Whether by choice or government stay-at-home orders, a majority of Americans found themselves stuck inside for most of spring and summer. With restaurants, bars, movie theaters and other venues largely closed, the demand for things to keep Americans preoccupied at home soared.
"In many major metropolitan areas people commute 45 minutes to an hour, so they are wasting two hours every single day whether in a car or public transportation, now they've found themselves with two extra hours every day ... you can get a lot of projects done," Frederick said.
E-commerce skyrocketed as people opted to have necessities delivered versus going out to the store to pick them up. Amazon, with its e-commerce infrastructure already in place, was well-positioned to ride this wave.
"What we have seen from some industries and from some companies is an awful lot of creativity in terms of how do I reposition my business, to be able to continue to operate in an environment where there are very different rules," Ben Nelson, an analyst and vice president at Moody's Investor Services told ABC News.
He cited the paint company Sherwin-Williams, which adjusted its business model quickly to veer towards those looking to remodel at home versus its traditional reliance on the construction and home building industry.
"So while we had, you know, nearly 1,000 ratings downgrades since March, Sherwin was actually upgraded because they were able to navigate this," he added.
Home Depot, one of a handful of retailers that avoided shutdown orders in many places because of their essential status, also saw its market capitalization increase by some 88% since the March bottom. The company was also quick to adapt curbside pickup options and benefited from Americans starting new home improvement projects.
Shopify, the e-commerce platform, also saw explosive growth as many businesses looked to build up their online brands and presence. Its shares increased by more than 200% over the past five months.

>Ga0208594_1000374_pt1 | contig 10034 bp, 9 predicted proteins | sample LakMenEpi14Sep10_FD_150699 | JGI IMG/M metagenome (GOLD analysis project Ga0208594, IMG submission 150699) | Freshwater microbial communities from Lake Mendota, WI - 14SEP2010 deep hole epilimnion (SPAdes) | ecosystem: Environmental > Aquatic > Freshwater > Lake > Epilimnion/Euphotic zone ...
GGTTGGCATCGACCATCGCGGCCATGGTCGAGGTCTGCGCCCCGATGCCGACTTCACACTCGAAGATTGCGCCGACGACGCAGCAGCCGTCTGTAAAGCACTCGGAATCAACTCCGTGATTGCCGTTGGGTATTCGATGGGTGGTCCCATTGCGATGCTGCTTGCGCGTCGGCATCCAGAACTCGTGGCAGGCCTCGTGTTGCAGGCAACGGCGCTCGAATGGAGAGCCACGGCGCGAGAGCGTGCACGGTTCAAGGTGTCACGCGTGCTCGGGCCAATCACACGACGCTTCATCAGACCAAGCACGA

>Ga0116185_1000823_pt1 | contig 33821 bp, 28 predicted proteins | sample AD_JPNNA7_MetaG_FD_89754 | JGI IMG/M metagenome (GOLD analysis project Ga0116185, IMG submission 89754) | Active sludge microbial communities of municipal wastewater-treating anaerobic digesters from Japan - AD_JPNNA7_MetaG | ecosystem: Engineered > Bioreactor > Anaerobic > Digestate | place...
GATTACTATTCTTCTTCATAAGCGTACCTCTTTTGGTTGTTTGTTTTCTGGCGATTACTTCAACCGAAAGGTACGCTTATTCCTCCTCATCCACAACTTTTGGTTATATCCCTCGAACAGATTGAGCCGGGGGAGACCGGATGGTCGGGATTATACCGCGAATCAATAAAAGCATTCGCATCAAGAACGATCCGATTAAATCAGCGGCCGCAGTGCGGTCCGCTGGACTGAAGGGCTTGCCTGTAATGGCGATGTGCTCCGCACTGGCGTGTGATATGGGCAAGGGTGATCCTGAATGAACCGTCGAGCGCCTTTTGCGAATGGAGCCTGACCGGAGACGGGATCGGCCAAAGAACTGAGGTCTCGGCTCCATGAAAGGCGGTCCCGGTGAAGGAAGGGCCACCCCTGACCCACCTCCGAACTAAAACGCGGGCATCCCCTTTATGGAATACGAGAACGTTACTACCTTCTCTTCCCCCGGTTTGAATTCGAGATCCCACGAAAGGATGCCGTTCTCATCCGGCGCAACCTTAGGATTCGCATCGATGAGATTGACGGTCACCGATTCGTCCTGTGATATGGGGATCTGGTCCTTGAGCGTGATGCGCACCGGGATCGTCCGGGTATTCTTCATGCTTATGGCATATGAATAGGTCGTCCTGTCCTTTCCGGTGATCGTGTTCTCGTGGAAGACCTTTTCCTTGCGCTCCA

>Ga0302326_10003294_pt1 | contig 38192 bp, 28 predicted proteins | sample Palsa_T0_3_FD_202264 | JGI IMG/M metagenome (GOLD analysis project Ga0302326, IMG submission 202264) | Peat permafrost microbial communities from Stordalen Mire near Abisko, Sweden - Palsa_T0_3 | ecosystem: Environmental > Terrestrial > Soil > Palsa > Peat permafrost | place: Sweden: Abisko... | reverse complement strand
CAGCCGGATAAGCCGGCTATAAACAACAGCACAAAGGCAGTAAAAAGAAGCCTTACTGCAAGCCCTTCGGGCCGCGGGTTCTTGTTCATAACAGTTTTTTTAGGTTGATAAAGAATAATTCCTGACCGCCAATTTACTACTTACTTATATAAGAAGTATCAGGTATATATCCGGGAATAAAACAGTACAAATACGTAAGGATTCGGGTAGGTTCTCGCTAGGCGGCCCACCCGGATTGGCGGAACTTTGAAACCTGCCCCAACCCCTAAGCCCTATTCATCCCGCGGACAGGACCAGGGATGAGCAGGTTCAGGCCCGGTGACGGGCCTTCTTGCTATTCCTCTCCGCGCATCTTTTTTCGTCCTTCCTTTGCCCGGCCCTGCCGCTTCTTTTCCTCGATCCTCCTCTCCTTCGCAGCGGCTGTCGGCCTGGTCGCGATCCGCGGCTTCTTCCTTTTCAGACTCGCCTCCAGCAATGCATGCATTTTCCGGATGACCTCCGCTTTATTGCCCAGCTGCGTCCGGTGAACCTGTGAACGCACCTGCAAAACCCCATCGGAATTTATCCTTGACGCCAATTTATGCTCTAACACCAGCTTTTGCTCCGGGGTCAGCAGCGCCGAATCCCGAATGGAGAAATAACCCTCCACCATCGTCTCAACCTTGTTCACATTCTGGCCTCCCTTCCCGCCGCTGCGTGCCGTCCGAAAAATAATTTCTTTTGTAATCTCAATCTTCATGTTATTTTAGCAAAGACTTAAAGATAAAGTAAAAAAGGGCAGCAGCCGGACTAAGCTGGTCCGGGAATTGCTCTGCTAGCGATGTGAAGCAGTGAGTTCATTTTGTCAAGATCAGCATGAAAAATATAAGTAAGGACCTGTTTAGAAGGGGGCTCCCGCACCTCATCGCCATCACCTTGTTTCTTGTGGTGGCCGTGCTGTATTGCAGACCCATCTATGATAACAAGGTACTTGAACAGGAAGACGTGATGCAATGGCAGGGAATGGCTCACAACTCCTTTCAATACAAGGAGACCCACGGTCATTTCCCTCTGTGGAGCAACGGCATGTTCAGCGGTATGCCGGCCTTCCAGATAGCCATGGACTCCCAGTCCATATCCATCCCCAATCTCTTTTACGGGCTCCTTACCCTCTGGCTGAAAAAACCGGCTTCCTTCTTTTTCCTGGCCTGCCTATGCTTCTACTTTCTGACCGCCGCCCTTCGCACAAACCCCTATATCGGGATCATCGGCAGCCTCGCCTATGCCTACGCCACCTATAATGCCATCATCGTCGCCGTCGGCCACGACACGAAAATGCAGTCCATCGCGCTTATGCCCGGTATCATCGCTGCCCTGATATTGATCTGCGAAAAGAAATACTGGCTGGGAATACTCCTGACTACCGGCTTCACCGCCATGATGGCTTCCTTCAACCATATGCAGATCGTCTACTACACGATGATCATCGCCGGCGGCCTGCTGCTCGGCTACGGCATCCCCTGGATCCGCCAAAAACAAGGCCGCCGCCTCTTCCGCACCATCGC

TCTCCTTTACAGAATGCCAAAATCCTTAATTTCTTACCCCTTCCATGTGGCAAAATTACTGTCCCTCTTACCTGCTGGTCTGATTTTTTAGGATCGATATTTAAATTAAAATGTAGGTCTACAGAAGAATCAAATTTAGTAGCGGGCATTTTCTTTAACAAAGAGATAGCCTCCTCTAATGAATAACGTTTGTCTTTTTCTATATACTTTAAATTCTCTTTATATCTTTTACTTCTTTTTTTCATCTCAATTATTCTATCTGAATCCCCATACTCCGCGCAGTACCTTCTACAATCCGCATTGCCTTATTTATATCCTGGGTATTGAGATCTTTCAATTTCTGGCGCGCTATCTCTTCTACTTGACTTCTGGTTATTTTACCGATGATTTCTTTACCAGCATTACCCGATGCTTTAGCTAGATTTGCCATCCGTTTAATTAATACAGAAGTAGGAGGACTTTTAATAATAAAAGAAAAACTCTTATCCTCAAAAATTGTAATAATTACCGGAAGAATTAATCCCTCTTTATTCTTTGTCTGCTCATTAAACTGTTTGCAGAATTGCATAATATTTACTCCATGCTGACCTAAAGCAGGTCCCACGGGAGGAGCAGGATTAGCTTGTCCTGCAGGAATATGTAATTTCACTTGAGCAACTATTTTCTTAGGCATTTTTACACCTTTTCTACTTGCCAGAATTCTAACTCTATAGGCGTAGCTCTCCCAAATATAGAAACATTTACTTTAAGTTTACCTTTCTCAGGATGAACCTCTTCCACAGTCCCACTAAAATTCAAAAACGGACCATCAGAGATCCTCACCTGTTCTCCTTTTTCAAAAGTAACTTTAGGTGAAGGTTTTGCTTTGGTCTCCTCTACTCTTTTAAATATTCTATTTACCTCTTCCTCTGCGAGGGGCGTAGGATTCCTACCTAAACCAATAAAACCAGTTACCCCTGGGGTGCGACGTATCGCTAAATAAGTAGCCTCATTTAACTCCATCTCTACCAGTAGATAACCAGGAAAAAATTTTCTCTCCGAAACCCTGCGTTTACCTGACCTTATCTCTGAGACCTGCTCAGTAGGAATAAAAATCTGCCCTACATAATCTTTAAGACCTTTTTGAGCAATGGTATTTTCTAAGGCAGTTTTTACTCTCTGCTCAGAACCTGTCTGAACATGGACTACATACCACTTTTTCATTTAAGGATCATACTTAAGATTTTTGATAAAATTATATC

Chewy, the home delivery pet supply store, also saw surging demand. Its stock climbed 150% in that same time period.
Peloton, the at-home fitness and workout startup, saw its connected fitness subscriber base grow 94% in just the third quarter of its fiscal year compared to the same time last year. Its shares spiked more than 200% since mid-March.
And Zoom, the video-sharing software that has become a backbone of remote work and learning, reported first-quarter total revenues of $328.2 million in June, an uptick of 169% year-over-year. The company's shares have spiked some 170% since the market bottom in March.
Online gaming has also seen soaring demand. Nvidia, which makes graphics processing units for games, saw its value spike more than 150% since March. Activision Blizzard, the brand behind iconic games such as "Call of Duty" and "World of Warcraft," saw its shares gain approximately 60% in value over that time period.
Finally, the rush for a vaccine or treatment for COVID-19 has become a multi-billion dollar industry that has brought explosive growth to a handful of pharmaceutical companies, including Novavax, Moderna and Regeneron.